In today’s world, the security of your confidential data is of the utmost importance. Imagine losing your personal files or highly confidential information from work and knowing that anyone can access the data because it was saved on a standard unencrypted storage device. Any situation when data is lost or stolen leaves organizations at risk of non-compliance with GDPR, which entails potential fines for organisations totaling up to 4% of annual global turnover or €20 Million. This means companies should implement suitable policies and security measures to protect the personal information of clients, customers and employees. So, what steps can you take?
One easy step to reduce this risk is to use encrypted devices. Did you know that since the year 2013 9,740,567,988 data records have been stolen? In just 4% of these cases the stolen data was encrypted rendering it useless to the thieves. In 2016, one in five organisations suffered a mobile security breach primarily driven by malware and malicious WiFiii. Organisations and individuals need to do more to protect their own and their customers’ personal data from theft. One of the most advanced way of data encryption is AES 256-bit encryption. It is a symmetric block cypher that is adopted throughout the world to encrypt sensitive data. 256-bit refers to the length of the encryption key used to encrypt a data stream or file. A hacker will require 2256 different combinations to break a 256-bit encrypted message.
Best practice – apply the 3-2-1 back up rule
Regular back-ups protect against either accidental or malicious data loss – anything from hardware faults and viruses to human error or theft - as they can be used to restore original data files. In addition to your primary data, you should also have at least two more backups, which will help significantly reduce the risk of losing data. These could be physical and / or cloud solutions. It is best practice to keep copies of your data on at least two different storage types, such as internal hard disk drives and removable storage media (tapes, external hard drives, USB drives, SD-cards, CDs, DVDs). It’s obvious really, but it’s not a good idea to keep your external storage device in the same room as your production storage. If there is a fire, flood or burglary - you would lose all of your data.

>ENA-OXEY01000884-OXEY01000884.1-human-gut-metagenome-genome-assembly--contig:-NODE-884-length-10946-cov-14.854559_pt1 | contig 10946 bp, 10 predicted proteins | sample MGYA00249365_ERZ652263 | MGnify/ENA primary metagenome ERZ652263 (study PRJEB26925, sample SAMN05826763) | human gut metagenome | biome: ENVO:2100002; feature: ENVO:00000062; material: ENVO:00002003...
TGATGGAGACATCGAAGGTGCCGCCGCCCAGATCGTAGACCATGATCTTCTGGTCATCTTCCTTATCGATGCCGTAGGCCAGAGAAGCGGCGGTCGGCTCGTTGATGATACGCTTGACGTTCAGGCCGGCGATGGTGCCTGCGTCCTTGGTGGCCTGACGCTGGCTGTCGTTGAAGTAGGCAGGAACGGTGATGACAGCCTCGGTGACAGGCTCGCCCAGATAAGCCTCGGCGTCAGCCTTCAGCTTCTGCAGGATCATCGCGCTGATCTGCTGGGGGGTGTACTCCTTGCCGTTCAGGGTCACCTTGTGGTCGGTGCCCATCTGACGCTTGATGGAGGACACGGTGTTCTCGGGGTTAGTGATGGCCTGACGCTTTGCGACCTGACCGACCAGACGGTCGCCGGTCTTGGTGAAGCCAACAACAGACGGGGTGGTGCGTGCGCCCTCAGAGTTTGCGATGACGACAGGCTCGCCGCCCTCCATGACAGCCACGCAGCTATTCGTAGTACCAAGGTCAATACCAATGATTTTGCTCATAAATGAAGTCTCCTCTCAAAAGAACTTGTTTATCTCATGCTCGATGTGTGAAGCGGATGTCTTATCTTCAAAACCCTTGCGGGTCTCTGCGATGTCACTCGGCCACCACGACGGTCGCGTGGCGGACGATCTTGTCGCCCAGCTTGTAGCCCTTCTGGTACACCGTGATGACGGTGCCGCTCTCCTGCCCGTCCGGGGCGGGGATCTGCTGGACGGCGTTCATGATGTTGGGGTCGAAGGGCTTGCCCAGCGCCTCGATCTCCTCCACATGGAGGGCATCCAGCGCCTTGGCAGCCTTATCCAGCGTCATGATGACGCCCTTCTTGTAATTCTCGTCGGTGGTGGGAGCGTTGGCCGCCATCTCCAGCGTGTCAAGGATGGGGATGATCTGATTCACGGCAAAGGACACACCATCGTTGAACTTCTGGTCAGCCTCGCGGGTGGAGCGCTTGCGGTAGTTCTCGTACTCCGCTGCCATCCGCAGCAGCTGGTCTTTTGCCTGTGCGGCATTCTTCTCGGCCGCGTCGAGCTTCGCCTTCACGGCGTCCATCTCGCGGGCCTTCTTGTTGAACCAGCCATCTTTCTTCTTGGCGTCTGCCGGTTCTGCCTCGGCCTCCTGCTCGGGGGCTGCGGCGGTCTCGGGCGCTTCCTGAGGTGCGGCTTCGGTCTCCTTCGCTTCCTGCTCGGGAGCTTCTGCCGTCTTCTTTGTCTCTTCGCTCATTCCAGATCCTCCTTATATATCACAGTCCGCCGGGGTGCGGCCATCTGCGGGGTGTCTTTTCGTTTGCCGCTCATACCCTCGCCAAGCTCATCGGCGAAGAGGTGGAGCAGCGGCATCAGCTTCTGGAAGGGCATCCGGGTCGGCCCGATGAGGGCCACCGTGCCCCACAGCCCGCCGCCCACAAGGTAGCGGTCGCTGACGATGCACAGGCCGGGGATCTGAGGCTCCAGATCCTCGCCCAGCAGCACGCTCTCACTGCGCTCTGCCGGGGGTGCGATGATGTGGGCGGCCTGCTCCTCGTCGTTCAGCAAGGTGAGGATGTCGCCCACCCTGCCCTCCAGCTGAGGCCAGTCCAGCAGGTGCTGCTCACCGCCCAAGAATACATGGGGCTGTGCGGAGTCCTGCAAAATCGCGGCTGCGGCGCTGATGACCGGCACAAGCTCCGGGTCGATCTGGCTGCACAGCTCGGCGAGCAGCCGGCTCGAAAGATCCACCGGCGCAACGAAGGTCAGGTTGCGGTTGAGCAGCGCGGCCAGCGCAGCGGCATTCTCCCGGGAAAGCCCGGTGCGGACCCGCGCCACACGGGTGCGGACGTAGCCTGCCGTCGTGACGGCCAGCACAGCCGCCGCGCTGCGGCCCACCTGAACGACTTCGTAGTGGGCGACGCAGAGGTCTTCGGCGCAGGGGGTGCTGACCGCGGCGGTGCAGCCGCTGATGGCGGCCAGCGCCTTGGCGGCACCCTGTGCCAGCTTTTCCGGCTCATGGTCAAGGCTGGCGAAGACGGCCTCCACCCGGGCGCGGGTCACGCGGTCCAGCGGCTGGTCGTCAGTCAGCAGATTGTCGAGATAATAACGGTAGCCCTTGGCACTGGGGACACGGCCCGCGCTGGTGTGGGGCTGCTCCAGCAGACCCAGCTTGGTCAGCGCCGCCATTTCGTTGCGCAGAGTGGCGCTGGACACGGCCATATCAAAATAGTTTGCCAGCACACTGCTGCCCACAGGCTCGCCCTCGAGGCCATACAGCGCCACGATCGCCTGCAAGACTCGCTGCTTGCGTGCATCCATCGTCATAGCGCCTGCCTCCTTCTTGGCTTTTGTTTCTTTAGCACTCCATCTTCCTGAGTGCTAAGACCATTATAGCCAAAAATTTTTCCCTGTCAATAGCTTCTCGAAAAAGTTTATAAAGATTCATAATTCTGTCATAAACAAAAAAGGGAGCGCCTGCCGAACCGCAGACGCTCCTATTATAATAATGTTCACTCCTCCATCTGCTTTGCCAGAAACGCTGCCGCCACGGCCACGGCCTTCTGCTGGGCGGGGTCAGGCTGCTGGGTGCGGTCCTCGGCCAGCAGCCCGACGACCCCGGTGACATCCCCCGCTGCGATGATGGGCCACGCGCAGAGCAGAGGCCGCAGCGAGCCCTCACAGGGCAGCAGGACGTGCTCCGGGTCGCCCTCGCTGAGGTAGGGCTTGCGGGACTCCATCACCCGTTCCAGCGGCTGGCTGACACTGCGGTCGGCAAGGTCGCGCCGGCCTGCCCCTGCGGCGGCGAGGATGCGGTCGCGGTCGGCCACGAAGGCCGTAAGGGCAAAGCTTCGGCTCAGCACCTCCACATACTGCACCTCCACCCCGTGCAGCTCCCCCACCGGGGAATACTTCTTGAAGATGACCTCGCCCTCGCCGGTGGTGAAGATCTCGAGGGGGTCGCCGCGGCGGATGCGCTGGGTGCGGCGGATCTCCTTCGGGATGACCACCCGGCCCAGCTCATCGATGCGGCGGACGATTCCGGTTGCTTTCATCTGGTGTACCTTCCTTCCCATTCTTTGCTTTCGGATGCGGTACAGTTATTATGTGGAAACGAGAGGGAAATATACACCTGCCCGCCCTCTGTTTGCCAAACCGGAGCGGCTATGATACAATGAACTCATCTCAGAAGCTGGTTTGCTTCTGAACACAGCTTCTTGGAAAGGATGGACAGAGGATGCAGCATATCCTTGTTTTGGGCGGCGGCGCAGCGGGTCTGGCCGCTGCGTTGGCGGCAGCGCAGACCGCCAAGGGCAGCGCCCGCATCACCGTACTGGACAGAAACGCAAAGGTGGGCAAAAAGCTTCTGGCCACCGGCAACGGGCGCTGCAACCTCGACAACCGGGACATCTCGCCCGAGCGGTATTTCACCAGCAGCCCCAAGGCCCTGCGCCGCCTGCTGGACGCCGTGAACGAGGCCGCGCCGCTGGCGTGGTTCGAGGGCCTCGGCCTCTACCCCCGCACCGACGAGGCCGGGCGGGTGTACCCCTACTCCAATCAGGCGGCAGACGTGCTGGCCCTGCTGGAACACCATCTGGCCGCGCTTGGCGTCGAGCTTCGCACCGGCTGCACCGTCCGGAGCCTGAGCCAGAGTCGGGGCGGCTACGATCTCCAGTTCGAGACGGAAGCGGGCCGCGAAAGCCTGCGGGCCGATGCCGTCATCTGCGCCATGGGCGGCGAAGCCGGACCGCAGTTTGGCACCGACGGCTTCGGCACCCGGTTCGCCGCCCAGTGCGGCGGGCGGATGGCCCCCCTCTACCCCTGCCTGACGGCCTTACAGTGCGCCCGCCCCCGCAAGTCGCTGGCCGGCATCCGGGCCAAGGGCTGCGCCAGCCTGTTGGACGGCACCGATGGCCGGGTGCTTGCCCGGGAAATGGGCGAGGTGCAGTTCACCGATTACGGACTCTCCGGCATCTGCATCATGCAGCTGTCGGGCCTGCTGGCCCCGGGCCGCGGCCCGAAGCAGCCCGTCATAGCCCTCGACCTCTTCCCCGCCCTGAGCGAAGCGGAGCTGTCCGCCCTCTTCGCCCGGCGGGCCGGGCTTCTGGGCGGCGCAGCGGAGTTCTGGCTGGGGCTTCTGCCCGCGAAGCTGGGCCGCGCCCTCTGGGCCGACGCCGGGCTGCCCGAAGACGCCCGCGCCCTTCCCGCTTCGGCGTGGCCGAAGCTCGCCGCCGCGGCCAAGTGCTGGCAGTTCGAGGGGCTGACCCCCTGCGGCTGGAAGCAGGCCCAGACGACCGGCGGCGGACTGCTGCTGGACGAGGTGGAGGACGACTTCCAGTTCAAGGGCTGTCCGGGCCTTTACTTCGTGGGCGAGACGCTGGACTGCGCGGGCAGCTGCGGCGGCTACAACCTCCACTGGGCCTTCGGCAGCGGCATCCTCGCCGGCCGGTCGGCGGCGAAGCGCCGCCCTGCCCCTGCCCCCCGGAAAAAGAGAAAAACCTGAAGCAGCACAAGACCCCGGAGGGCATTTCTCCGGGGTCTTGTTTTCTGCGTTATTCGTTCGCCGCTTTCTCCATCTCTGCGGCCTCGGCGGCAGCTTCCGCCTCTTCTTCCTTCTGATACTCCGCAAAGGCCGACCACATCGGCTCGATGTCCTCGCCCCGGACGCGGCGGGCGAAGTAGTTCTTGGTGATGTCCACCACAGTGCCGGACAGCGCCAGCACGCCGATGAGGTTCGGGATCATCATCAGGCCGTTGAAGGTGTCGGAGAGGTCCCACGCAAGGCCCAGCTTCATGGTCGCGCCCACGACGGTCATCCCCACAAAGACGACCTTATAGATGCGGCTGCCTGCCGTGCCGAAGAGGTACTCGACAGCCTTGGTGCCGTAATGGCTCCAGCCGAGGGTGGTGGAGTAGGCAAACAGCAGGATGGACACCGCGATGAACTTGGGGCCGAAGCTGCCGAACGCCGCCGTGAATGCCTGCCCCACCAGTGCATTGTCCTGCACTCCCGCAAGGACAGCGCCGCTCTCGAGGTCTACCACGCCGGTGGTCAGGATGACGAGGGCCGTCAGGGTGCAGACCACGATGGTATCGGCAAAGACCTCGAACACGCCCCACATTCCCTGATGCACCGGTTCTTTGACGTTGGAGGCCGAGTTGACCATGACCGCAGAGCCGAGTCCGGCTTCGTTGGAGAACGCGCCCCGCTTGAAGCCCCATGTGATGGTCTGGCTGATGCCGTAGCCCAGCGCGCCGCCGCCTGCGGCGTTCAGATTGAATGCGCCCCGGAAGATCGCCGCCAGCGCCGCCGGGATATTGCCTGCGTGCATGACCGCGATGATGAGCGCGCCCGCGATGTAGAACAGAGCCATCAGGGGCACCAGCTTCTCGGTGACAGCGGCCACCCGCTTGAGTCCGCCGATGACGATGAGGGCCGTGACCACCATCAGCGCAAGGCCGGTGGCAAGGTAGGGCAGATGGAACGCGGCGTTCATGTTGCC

HAVE AT LEAST THREE COPIES OF YOUR DATA
In addition to your primary data, you should also have at least two more backups, which will help significantly reduce the risk of losing data. These could be physical and / or cloud solutions.
STORE THE COPIES ON AT LEAST TWO DIFFERENT TYPES OF MEDIA
It is best practise to keep copies of your data on at least two different storage types, such as internal hard disk drives AND removeable storage media (tapes, external hard drives, USB drives, SD cards, CDs, DVDs).
KEEP AT LEAST ONE OFFSITE BACKUP COPY
It's obvious really, but it's not a good idea to keep your external storage device in the same room as your production storage. If there is a fire, flood, or burglary - you would lose all of your data.
Best protection against attack? Archive your data
To be completely protected, a user or organisation needs to have data backed up and archived offline. Any device that is attached to an attacked system or network is vulnerable. If your back up HDD is plugged into your laptop when a piece of ransomware software is installed it will also be encrypted. Having most important data archived to optical media can eliminate this risk. Verbatim’s M-Disc is a new archival storage solution that keeps your data secure for over 1000 years. Data is etched into the disc to provide permanent storage which can’t be accidentally erased, making this media perfect for important documents and pictures that you can’t afford to lose!